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ARS Home » Midwest Area » Peoria, Illinois » National Center for Agricultural Utilization Research » Renewable Product Technology Research » Research » Publications at this Location » Publication #259386

Title: Invitro Digestion and Fermentation Characteristics of Temulose Molasses, a Co-Product of Fiberboard Production, and Select Temulose Fractions

item FABER, TREVOR - University Of Illinois
item BAUER, L - University Of Illinois
item Price, Neil
item HOPKINS, ANNE - Templeinland Corporation
item FAHEY, JR., GEORGE - University Of Illinois

Submitted to: Journal of Agricultural and Food Chemistry
Publication Type: Peer Reviewed Journal
Publication Acceptance Date: 12/15/2010
Publication Date: 2/2/2011
Citation: Faber, T.A., Bauer, L.L., Price, N.P., Hopkins, A.C., Fahey, Jr., G.C. 2011. In vitro digestion and fermentation characteristics of Temulose molasses, a co-product of fiberboard production, and select Temulose fractions using canine fecal inoculum. Journal of Agricultural and Food Chemistry. 59:1847-1853.

Interpretive Summary: The benefits of fermentable carbohydrates have been demonstrated in humans, livestock, poultry, and companion animals. Temulose molasses is a co-product of the fiberboard industry and has potential as a valuable fermentable carbohydrate. Temulose molasses and fractions of temulose molasses were evaluated for their fermentative and microbiota modulation properties using in vitro technologies. This manuscript provides evidence of the potential of temulose molasses as a fermentable carbohydrate with the ability to modulate the large bowel microbiota of the canine.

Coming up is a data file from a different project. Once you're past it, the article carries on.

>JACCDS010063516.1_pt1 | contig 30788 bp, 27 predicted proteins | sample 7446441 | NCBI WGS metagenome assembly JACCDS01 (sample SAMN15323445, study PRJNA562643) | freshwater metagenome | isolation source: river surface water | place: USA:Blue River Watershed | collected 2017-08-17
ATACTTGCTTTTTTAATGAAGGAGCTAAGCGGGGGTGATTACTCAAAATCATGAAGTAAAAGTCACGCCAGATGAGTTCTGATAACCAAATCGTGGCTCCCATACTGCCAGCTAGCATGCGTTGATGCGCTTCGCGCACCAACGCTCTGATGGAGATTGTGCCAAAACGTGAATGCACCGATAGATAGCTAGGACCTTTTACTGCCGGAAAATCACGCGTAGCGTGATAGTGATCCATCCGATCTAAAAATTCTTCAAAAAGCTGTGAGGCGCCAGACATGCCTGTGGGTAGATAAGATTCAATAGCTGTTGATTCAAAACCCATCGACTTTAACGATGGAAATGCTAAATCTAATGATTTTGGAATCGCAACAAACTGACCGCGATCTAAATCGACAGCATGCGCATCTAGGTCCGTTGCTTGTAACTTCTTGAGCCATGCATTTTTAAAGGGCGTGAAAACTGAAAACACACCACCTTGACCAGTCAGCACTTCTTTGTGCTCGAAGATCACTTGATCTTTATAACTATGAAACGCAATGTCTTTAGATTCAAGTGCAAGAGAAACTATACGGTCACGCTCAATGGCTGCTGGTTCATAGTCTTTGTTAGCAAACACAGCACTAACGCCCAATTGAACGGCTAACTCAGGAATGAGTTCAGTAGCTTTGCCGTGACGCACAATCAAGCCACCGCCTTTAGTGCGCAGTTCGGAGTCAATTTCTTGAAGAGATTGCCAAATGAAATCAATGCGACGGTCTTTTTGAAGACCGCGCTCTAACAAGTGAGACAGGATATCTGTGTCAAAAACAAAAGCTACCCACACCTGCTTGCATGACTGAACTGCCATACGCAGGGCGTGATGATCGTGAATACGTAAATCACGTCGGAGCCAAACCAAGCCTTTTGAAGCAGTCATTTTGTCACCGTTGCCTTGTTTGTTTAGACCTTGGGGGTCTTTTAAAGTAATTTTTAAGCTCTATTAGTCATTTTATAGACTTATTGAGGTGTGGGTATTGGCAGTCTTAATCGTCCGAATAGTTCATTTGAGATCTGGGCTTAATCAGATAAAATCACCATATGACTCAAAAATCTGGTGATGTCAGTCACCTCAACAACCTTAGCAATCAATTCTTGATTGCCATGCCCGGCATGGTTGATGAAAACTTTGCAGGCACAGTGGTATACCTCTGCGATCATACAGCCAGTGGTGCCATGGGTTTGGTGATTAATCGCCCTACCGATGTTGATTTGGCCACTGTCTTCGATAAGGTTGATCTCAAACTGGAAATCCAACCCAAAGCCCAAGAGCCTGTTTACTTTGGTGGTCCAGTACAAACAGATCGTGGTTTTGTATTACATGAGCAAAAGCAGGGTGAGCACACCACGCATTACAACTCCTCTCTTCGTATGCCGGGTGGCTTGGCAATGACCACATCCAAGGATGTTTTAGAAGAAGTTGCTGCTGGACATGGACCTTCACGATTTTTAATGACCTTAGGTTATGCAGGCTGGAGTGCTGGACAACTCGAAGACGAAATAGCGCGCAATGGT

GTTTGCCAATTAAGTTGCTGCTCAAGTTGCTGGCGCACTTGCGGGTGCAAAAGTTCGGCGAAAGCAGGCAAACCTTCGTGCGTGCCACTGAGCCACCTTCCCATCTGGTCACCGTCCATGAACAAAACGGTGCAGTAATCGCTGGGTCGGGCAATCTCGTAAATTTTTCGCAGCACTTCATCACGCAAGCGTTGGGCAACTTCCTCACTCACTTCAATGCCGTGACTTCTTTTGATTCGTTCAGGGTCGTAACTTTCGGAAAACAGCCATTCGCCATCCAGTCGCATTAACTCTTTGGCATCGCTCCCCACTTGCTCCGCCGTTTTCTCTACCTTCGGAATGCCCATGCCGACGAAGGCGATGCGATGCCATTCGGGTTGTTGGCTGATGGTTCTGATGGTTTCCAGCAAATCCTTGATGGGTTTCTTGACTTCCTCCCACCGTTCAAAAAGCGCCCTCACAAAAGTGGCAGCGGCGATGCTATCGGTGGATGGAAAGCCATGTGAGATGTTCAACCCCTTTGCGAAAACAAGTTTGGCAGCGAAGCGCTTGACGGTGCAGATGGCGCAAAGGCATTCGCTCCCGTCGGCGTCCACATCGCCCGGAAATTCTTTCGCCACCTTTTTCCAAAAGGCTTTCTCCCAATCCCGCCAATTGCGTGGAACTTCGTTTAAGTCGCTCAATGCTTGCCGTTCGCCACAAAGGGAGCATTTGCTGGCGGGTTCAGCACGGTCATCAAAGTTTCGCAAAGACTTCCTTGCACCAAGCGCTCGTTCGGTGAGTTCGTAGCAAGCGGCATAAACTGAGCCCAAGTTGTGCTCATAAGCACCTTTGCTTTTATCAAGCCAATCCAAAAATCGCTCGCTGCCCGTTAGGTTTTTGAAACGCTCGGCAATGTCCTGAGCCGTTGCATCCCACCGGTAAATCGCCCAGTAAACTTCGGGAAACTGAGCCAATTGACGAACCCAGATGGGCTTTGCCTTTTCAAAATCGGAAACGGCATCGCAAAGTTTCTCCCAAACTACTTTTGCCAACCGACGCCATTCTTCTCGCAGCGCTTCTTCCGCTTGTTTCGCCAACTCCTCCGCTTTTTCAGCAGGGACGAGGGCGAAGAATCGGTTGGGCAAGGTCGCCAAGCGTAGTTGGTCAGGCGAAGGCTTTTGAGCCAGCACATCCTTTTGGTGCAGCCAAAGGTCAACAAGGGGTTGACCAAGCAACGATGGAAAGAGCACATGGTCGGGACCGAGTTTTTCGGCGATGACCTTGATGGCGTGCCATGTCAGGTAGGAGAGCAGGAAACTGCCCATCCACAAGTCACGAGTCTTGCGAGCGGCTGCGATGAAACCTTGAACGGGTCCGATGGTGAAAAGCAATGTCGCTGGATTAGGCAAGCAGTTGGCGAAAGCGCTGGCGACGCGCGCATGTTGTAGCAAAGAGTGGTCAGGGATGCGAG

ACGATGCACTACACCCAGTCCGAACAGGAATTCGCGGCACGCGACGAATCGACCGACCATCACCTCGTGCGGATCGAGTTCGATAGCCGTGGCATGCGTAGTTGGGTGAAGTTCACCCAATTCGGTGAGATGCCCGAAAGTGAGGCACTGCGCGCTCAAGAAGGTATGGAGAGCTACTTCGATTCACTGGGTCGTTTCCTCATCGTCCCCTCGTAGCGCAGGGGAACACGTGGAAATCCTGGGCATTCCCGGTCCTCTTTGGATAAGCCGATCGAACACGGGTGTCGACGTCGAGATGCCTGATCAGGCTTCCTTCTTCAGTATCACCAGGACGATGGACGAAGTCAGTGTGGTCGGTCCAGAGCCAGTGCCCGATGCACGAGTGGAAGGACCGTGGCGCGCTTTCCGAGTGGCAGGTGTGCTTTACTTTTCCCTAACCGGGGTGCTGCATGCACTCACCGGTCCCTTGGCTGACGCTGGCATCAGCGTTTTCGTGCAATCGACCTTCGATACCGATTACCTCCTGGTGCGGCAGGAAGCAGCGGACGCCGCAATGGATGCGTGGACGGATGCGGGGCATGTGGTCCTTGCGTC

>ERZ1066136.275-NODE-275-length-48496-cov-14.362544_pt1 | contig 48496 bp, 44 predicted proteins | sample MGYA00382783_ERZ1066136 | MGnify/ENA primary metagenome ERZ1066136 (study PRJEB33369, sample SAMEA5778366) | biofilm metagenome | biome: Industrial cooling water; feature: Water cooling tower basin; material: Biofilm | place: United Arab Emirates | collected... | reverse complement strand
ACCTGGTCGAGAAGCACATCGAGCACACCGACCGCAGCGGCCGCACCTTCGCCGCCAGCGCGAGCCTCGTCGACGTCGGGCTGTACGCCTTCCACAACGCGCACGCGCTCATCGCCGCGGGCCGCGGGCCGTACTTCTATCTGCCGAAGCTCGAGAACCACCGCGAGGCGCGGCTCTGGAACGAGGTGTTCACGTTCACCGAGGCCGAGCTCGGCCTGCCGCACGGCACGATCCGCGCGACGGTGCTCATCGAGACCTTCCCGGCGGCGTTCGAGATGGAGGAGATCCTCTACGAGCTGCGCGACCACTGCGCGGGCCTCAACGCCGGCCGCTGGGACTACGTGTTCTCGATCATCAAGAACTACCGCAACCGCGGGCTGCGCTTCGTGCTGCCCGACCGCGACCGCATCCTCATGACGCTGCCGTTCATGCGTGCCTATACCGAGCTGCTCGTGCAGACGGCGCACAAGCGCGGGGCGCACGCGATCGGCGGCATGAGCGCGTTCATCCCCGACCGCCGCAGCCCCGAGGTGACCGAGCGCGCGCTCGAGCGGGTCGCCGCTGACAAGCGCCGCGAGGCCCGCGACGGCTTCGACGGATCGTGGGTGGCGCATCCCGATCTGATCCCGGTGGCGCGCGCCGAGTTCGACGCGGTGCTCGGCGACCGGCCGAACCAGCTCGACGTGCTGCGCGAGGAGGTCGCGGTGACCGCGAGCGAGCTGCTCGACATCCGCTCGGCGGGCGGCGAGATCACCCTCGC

Technical Abstract: It is of interest to discover new fermentable carbohydrates sources that function as prebiotics. This study evaluated the hydrolytic digestibility, fermentative capacity, and microbiota modulating properties of temulose molasses, four hydrolyzed fractions of temulose molasses, short-chain fructooligosaccharides (scFOS), and a yeast cell wall preparation (Safmanna). Substrates resisted in vitro hydrolytic digestion. Each substrate was fermented in vitro using dog fecal inoculum, and fermentation characteristics were quantified at 0 and 12 h. All temulose molasses substrates decreased pH by at least 0.64 units and resulted in greater (P < 0.05) butyrate and total short-chain fatty acid (SCFA) production compared to scFOS and the yeast cell wall preparation. The temulose molasses substrates resulted in higher (P < 0.01) or equal Bifidobacterium spp. concentrations compared to scFOS. The temulose molasses substrate and its fractions demonstrated prebiotic characteristics indicated by low hydrolytic digestibility, high fermentability, and enhanced growth of microbes considered to be beneficial to health.